Clinical progression of heart failure occurred in 20.9% (28/134) of placebo patients and 11% (25/232) of carvedilol patients, reflecting a 48% (P=.008) reduction in the primary end point (Fig 1⇓). The relative risk of heart failure progression was 0.52 (CI, 0.32 to 0.85). The reduction in the overall progression of heart failure end point was paralleled by similar reductions in each of the component end points. No deaths in the carvedilol group were attributed to heart failure, whereas 4 placebo patients (3%) died of heart failure (sudden death, 2; pump failure, 2). Hospitalization for worsening heart failure occurred less often in carvedilol patients (4%, 9/232) than placebo patients (6%, 8/134). Likewise, the need to increase heart failure medications occurred less often in carvedilol patients (6.9%, 16/232) than placebo patients (11.9%, 16/134). The most common increases in heart failure medications were as follows. Diuretics were increased or added in 6% of placebo patients and 5.8% of carvedilol patients; the dosage of ACE inhibitor was increased in 4.5% of placebo patients but no carvedilol patients; other vasodilators were increased or added in 1.5% of placebo patients and 1.3% of carvedilol patients. The beneficial effect of carvedilol continued to be significant even if the increase in heart failure medication component was removed from the analysis (P=.049).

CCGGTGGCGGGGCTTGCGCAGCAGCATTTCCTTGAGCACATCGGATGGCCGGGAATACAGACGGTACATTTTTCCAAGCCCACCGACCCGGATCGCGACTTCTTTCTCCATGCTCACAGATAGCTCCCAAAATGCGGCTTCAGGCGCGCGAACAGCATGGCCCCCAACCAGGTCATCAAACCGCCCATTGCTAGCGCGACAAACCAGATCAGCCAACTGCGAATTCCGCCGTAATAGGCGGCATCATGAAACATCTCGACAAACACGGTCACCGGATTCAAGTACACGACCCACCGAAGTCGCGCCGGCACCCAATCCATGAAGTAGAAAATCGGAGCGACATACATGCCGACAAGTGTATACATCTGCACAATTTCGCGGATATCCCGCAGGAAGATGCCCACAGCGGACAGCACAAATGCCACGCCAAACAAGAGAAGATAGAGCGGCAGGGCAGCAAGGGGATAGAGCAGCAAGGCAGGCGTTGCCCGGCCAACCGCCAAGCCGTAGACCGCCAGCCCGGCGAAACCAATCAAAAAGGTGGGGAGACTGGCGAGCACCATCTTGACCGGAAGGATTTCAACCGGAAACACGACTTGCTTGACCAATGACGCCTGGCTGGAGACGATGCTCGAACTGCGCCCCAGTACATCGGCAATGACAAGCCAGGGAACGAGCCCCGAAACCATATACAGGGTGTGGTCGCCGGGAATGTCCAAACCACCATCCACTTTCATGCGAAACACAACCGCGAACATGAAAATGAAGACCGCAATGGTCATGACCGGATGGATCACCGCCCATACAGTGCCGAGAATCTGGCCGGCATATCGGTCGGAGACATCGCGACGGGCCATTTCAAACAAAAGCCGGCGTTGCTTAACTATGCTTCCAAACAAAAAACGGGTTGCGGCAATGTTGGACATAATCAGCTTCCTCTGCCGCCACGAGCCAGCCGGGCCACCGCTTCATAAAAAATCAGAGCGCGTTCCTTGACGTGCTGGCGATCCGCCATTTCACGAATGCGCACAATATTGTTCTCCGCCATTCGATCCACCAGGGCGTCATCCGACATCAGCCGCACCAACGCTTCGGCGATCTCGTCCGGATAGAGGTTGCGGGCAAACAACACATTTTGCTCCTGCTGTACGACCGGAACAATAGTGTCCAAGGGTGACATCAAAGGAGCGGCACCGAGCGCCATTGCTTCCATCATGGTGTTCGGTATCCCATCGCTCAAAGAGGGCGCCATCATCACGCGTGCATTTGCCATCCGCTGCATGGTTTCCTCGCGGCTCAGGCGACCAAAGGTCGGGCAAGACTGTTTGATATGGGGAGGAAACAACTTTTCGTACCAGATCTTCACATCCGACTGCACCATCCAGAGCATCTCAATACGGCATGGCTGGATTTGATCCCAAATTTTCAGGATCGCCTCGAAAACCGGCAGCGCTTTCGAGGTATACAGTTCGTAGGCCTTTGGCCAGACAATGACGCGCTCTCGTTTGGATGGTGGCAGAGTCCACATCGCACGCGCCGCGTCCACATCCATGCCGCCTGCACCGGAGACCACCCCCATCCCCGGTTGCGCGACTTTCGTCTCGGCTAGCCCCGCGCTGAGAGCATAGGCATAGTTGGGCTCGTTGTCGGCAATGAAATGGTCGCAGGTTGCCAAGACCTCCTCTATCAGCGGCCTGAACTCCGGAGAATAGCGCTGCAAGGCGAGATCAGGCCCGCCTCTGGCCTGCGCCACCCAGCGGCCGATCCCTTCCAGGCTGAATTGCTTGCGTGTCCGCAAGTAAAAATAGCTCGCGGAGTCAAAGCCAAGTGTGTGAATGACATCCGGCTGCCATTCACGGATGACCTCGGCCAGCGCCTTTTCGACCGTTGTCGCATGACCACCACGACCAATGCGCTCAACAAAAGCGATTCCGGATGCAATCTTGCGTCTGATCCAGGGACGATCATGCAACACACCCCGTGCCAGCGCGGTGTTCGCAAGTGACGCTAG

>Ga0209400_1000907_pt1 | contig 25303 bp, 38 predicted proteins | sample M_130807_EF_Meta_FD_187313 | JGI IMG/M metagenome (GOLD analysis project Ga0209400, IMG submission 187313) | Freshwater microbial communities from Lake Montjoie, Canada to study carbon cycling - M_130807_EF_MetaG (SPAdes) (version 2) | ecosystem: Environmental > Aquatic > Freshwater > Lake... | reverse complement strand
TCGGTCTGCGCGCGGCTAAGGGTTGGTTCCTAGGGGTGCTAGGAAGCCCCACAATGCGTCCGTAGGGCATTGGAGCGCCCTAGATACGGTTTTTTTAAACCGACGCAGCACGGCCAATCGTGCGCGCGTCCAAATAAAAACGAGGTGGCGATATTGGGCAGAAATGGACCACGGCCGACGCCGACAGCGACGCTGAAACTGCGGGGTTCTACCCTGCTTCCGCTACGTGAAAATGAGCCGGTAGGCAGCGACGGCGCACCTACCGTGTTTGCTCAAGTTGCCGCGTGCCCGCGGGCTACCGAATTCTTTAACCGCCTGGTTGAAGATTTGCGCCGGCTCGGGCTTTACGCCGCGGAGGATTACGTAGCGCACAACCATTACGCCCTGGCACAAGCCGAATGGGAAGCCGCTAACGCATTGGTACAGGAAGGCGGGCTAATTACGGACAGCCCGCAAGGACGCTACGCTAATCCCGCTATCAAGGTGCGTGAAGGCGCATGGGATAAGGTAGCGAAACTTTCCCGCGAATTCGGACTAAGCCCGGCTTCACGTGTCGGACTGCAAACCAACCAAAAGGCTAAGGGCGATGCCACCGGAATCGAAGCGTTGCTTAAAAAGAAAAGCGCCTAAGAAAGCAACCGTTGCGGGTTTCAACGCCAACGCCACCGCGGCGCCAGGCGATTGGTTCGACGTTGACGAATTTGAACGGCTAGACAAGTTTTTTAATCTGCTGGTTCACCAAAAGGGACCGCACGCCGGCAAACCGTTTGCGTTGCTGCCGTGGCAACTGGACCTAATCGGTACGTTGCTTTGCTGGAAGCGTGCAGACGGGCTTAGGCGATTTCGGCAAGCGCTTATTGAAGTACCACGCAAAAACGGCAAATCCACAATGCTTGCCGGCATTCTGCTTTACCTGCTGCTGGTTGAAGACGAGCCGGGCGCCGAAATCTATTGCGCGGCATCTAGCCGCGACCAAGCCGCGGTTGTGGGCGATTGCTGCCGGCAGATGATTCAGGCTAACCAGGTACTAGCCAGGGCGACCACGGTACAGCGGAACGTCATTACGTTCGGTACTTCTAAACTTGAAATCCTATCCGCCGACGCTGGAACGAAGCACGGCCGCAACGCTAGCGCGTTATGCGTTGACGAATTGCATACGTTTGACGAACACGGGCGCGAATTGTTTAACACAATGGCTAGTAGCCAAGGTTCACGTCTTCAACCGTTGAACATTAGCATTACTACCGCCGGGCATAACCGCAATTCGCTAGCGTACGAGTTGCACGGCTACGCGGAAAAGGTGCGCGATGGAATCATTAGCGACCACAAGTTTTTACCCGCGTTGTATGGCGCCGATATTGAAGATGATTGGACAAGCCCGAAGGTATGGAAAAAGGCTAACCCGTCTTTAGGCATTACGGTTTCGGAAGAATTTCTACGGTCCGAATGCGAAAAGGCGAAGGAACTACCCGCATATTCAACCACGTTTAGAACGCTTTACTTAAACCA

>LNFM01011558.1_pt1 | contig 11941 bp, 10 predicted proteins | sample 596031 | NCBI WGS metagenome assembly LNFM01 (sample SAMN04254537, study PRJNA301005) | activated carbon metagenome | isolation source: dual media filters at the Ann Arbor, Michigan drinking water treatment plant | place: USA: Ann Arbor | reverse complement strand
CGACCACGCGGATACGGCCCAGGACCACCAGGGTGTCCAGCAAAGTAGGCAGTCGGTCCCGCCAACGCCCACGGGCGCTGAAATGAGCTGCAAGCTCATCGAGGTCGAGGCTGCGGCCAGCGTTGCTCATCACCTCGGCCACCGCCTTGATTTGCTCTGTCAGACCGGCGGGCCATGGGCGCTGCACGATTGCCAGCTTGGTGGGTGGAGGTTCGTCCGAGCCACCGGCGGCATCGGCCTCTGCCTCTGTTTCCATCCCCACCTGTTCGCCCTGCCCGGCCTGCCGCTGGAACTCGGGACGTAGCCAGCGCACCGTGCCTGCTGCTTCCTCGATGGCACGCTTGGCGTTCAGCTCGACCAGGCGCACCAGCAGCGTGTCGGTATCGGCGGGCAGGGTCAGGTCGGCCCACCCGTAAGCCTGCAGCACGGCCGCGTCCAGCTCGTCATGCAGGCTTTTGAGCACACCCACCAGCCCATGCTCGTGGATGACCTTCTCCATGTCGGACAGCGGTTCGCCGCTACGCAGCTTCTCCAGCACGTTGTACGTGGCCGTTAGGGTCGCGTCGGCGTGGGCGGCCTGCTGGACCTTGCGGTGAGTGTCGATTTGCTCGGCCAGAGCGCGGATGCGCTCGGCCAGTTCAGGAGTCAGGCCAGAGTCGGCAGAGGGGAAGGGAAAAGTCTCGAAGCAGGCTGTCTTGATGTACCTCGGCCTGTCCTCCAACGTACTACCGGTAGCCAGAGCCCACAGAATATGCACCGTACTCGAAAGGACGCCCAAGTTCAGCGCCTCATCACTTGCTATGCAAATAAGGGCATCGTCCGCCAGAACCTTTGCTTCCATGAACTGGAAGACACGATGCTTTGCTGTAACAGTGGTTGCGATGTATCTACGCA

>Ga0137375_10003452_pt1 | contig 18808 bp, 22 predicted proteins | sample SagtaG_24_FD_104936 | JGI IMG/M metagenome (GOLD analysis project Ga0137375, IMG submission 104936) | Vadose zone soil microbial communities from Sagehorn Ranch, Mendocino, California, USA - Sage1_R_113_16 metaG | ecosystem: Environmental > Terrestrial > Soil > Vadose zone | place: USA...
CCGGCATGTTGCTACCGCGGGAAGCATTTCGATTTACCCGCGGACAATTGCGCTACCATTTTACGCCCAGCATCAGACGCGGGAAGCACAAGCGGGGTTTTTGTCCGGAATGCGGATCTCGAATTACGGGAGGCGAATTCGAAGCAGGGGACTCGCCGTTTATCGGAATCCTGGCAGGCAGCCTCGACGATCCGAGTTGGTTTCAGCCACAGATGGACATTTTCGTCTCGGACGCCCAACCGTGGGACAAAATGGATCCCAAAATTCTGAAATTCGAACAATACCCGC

Kaplan-Meier analysis demonstrated that the beneficial effect of carvedilol was evident early in therapy (after ≈50 days) and increased gradually to the end of the trial (Fig 2⇓). The beneficial effect of carvedilol on the progression of heart failure was not affected by sex, age, race, cause of heart failure, or LVEF (Table 2⇓).
Analyzed on an intention-to-treat basis, 4.0% (5/134) of placebo patients and 0.9% (2/232) of carvedilol patients died during double-blind therapy (risk ratio, 0.231; CI, 0.045 to 1.174; P=.048). Three placebo patients and one carvedilol patient underwent cardiac transplantation and were censored from the data.